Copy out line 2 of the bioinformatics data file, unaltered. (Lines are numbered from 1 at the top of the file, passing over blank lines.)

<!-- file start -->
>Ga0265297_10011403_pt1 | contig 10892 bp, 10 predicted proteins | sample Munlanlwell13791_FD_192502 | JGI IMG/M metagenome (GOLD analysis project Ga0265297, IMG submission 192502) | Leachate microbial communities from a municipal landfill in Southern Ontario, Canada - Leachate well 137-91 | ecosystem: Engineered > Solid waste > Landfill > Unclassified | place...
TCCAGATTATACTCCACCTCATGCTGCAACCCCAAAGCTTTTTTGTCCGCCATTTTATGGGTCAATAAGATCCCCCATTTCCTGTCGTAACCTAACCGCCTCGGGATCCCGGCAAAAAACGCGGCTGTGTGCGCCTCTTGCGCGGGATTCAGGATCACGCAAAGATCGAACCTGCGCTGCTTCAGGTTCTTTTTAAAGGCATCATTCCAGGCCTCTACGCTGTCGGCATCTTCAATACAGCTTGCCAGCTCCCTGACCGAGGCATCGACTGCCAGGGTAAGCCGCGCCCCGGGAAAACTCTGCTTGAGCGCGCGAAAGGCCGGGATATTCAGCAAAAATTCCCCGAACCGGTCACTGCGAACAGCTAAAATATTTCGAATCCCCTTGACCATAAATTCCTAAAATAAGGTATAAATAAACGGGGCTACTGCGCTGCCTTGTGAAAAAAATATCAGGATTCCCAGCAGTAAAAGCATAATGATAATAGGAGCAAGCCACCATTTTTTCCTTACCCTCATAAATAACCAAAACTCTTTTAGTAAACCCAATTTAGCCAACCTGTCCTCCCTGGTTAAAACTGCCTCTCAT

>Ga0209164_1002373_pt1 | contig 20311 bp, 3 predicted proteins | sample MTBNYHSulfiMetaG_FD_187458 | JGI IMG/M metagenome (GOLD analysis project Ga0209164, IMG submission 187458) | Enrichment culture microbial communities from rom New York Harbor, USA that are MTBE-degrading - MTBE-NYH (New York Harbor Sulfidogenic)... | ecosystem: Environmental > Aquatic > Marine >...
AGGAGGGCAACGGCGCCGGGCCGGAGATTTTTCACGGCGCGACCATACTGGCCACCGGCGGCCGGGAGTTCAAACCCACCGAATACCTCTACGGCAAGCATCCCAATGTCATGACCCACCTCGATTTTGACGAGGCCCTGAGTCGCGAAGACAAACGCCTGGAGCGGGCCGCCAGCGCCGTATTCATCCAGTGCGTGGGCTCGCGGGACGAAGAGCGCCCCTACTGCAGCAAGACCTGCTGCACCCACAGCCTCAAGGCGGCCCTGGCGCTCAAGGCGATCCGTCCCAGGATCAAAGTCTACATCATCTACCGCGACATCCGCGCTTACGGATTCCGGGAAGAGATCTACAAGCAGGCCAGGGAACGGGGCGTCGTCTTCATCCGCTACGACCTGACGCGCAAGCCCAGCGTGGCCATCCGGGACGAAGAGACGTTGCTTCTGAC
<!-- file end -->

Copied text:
TCCAGATTATACTCCACCTCATGCTGCAACCCCAAAGCTTTTTTGTCCGCCATTTTATGGGTCAATAAGATCCCCCATTTCCTGTCGTAACCTAACCGCCTCGGGATCCCGGCAAAAAACGCGGCTGTGTGCGCCTCTTGCGCGGGATTCAGGATCACGCAAAGATCGAACCTGCGCTGCTTCAGGTTCTTTTTAAAGGCATCATTCCAGGCCTCTACGCTGTCGGCATCTTCAATACAGCTTGCCAGCTCCCTGACCGAGGCATCGACTGCCAGGGTAAGCCGCGCCCCGGGAAAACTCTGCTTGAGCGCGCGAAAGGCCGGGATATTCAGCAAAAATTCCCCGAACCGGTCACTGCGAACAGCTAAAATATTTCGAATCCCCTTGACCATAAATTCCTAAAATAAGGTATAAATAAACGGGGCTACTGCGCTGCCTTGTGAAAAAAATATCAGGATTCCCAGCAGTAAAAGCATAATGATAATAGGAGCAAGCCACCATTTTTTCCTTACCCTCATAAATAACCAAAACTCTTTTAGTAAACCCAATTTAGCCAACCTGTCCTCCCTGGTTAAAACTGCCTCTCAT